Wednesday, January 16, 2008

SJC Opens New Technology Classroom


If you have not heard, we have opened a new demonstration classroom which includes a Smartboard in Lynch Hall, the building that houses the education program. Your thoughts on using Smartboards are appreciated. Please post comments. If you have not used a Smartboard, spend some time investigating its uses online and post a comment about your reponse. Image from: www.allinco-systems.nl/.../smartboard4.jpg

13 comments:

Debbie Tager said...

I had the chance to use a Smartboard during studnet teaching and found that I could only scratch the surface of its capabilities without further training. It is a lot of fun to use and kids love it, but it is also functional - allowing teachers to save class notes, demonstrate how to search and use websites, and provide students the opportunity to demonstrate learning on-the-spot, with the ability to save it! Professional development on how to use smartboards to their full capability is a must for anyone with access to one. The only drawback I've found is how easy it is for rolling boards to need re-adjusting; a frustration when it happens during class.

Salvia601 said...

I taught last semester at a different location that had a smart board. I liked the fact that I could edit my powerpoints and save my notes. I did not like how there was a delay in what I wrote to it coming up on the board. I also did not like how the writing did not always appear neat or as how I thought I was writing. Sometimes the eraser would not cooperate. Also, no other teachers in my program has access so it is not like we could share our info with eachother to be used in all classes. I am sure if I had formal training I would be better to use it and appreciate all it had to offer.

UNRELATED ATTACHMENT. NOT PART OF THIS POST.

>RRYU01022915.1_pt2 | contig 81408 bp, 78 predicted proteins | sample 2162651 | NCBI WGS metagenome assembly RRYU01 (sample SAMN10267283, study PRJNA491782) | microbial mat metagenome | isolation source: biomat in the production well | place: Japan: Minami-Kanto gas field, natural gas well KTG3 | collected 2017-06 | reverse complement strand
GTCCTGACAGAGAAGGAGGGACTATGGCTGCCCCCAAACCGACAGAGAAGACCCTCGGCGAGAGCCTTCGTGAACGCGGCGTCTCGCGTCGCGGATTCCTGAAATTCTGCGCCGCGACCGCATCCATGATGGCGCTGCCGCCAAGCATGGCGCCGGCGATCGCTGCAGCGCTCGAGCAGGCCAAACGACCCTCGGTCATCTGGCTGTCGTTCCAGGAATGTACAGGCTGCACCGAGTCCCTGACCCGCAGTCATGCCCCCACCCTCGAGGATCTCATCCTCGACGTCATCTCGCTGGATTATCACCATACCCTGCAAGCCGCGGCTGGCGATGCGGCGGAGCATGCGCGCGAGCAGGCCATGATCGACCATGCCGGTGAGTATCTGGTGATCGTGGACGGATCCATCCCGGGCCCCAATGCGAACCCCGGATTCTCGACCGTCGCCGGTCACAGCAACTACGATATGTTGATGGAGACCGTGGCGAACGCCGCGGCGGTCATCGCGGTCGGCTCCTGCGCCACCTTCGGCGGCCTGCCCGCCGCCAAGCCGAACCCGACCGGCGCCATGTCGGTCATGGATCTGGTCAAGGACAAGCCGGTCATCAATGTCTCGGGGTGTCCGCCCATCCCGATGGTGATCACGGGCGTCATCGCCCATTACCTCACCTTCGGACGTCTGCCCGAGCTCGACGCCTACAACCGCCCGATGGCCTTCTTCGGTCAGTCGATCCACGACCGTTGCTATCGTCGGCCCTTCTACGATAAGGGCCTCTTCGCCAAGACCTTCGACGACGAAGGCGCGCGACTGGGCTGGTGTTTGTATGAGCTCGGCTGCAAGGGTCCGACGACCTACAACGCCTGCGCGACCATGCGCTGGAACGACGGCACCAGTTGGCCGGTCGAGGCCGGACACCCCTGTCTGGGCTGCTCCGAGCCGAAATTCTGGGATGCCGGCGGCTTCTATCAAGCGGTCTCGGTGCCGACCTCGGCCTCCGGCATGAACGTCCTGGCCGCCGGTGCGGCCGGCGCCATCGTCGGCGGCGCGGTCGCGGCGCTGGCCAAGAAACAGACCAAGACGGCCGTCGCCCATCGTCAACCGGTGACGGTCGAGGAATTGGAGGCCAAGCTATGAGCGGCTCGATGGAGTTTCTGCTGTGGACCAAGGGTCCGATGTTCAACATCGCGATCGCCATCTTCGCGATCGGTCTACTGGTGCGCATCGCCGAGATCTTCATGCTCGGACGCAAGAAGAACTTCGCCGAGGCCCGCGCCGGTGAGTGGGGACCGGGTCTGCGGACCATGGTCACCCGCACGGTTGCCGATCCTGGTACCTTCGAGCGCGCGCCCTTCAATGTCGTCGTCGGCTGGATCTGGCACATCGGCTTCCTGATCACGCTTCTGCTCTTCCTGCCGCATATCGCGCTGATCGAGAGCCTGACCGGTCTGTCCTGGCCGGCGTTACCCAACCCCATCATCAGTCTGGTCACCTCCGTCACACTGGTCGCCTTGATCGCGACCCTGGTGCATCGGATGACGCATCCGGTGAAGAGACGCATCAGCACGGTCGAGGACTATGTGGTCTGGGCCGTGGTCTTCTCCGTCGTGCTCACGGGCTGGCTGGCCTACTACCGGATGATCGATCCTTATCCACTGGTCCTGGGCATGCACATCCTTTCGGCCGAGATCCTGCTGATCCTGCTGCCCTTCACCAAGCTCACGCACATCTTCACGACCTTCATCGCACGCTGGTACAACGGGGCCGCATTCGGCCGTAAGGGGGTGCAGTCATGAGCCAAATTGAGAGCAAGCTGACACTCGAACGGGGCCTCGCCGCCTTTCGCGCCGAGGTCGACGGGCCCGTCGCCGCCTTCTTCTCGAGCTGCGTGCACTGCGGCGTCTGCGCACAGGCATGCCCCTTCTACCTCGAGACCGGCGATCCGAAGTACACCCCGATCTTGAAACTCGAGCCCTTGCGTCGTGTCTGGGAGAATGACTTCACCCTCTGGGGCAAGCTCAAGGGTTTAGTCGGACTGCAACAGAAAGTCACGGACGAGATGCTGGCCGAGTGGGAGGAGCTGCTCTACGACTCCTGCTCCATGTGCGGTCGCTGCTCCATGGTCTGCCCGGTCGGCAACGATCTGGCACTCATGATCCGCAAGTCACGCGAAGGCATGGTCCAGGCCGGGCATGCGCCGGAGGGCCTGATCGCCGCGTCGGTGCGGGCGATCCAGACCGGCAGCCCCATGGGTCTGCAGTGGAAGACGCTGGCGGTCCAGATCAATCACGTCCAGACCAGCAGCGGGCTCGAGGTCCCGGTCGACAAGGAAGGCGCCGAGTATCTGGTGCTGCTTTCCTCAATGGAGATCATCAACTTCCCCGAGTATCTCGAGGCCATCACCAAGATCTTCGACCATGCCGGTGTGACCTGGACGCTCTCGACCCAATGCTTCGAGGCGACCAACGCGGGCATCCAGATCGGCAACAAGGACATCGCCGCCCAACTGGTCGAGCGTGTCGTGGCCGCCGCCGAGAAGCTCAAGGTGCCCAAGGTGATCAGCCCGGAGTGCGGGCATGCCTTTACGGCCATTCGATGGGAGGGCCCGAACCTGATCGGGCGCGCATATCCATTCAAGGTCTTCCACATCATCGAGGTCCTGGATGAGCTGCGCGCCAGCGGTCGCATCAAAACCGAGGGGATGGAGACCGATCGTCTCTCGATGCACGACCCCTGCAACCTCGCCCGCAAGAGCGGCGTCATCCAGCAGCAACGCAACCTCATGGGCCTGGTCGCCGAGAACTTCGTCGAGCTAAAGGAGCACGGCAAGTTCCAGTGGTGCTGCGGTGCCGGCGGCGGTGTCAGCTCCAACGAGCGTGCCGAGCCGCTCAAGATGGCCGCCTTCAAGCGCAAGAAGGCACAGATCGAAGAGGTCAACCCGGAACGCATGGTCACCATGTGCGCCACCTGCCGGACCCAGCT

Anonymous said...

I will be leaving a comment here later tonight...Mary Beth

mb said...

one more time....

Tony Ruiz said...

As one who has used smartboards, I find them very useful in first atrating student interest, second explaining a mathematical concept and lastly for kids to use them and get hands-on experience. Smartboards containa "gallery" of tools for each discipline that assist students to connect to the subject. For example, in my discipline, math, It contains protractors, various angles, polygons, a wide array of graphs to assist teachers in creating lesson plans.

Now in some places, they have E-beam rather than smartboards. In short, this is like the Tim allen version of smartboards with its computer wizardry. Most teachers I have spoken to are not comfortable with it yet as it is probably understandable when starting something new. But from what I've seen, one can create their own programs with it. The bonus is that it can be projected onto a whiteboard and you don't need a large panel to hang from it. Neat!! All I know is that teachers need to be up-to-date and confident to use these new tools if they are to make an impression on tomorrow's future generation.

mbmaluccio said...